Start a Skills Swap
If you’re thirsty to learn a new skill,you could trawl online courses, visit seminars, or just click through that holy grail of unanswered questions, Youtube. Or you could join a skills swap—the cool new way to get smart without a textbook in sight.
A skills swap is when people get together to trade knowledge. It’s not an official learning institution—it’s more like a showand-tell for grown-ups. Co-founder of Night Owls (a skills swap initiative in South Africa) Batya Raff Smadja explains, “A skills swap is built on the premise that people barter knowledge for knowledge. There is no exchange of money. We all have something to teach—and a million things we’d like to learn.”
how does it work?
The aim is to offer a variety of skills that are “often very removed from people’s general skills set, broadening their creative knowledge and network,” Smadja says. After the first visit, you’re encouraged to share a skill of your own at the next one. So let’s say you know how to knit: you’ll teach knitting and, in return, someone will teach you the basics of image retouching in Photoshop.
Abrie Coertze of Night Owls says that they have an open-door policy, and so far have encountered people with a passion for everything from 3D printing to macramé, book binding, and experimental ink drawing. “There is no skill too mundane,” he says. “The core principle is learning. We want to know as much as we possibly can—and everyone who comes to Night Owls walks away with that same desire.”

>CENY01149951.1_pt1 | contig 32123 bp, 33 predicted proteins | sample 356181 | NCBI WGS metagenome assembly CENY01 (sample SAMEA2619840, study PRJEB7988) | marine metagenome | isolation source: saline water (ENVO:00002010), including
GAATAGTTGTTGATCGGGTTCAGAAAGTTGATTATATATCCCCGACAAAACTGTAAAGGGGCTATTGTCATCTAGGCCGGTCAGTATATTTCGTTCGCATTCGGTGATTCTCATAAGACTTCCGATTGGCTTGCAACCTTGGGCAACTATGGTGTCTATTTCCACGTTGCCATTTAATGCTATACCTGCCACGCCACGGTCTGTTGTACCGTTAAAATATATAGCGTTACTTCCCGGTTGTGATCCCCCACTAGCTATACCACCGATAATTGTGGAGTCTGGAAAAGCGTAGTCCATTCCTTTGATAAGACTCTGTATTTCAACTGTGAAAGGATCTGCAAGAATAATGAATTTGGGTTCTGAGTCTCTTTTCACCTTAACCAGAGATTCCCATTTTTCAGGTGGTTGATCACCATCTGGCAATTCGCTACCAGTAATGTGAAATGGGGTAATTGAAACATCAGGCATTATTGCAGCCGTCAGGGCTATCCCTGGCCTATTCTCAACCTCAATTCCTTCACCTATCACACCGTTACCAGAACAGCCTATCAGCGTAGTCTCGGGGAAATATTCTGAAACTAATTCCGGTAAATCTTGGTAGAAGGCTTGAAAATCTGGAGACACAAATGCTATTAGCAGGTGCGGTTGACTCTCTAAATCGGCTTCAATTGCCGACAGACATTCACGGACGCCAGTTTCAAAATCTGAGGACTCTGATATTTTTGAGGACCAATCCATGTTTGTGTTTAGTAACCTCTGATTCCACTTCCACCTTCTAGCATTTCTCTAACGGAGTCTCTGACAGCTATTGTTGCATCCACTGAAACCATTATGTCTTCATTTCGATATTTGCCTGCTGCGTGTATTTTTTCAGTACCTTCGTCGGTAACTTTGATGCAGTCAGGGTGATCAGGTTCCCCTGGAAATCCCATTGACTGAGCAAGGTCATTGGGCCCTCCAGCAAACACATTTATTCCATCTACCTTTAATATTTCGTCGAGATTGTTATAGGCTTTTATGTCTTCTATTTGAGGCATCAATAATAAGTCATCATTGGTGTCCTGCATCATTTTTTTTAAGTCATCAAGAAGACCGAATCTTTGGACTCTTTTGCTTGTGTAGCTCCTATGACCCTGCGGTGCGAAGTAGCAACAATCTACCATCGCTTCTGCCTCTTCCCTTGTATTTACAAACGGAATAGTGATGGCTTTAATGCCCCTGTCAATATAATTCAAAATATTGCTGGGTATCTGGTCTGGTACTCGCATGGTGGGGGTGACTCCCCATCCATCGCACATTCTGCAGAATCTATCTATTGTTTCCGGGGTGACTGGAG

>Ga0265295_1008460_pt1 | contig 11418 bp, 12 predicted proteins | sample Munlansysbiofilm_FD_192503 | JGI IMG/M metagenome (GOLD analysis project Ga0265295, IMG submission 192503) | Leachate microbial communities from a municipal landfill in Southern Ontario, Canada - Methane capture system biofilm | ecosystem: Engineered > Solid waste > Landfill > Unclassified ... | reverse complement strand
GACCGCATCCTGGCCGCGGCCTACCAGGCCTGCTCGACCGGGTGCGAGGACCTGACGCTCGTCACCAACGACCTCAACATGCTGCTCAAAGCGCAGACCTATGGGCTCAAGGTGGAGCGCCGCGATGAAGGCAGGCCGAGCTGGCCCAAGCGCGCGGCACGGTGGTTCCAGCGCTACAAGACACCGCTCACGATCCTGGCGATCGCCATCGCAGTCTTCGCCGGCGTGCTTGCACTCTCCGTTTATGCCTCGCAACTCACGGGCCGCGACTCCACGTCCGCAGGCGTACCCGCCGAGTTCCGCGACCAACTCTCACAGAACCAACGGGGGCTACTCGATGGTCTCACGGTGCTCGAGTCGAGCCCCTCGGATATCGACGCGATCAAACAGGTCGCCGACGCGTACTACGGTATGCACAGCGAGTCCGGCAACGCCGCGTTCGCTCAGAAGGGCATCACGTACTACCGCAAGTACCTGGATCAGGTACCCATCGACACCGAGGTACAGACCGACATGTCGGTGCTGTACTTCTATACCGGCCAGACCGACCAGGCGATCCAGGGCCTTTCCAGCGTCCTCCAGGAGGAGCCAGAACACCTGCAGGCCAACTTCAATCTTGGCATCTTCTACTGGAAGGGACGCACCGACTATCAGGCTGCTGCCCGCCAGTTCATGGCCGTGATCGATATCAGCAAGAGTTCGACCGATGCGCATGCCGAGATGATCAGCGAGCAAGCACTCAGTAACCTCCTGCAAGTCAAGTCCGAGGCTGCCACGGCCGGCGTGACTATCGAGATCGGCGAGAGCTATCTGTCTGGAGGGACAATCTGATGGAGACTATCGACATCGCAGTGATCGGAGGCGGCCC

why it works
Despite the ease with which we can go online and learn pretty much anything, there’s a lack of human interaction and networking that people often crave. Night Owls creates a DIY mentality “based on the growth of the shared community,” says Coertze. Also, it allows one-onone training, and a hands-on experience that’s fun and free. While not everyone feels confident enough to stand in front of a crowd and speak openly about their passion, Smadja explains that people shouldn’t shy away because of insecurities. “People often come to us and say they would love to teach but that they don’t have anything to teach others,” she says. “As soon as we ask them to give us one thing they know how to do, at least five people standing around immediately say, ‘I would love to learn that!’”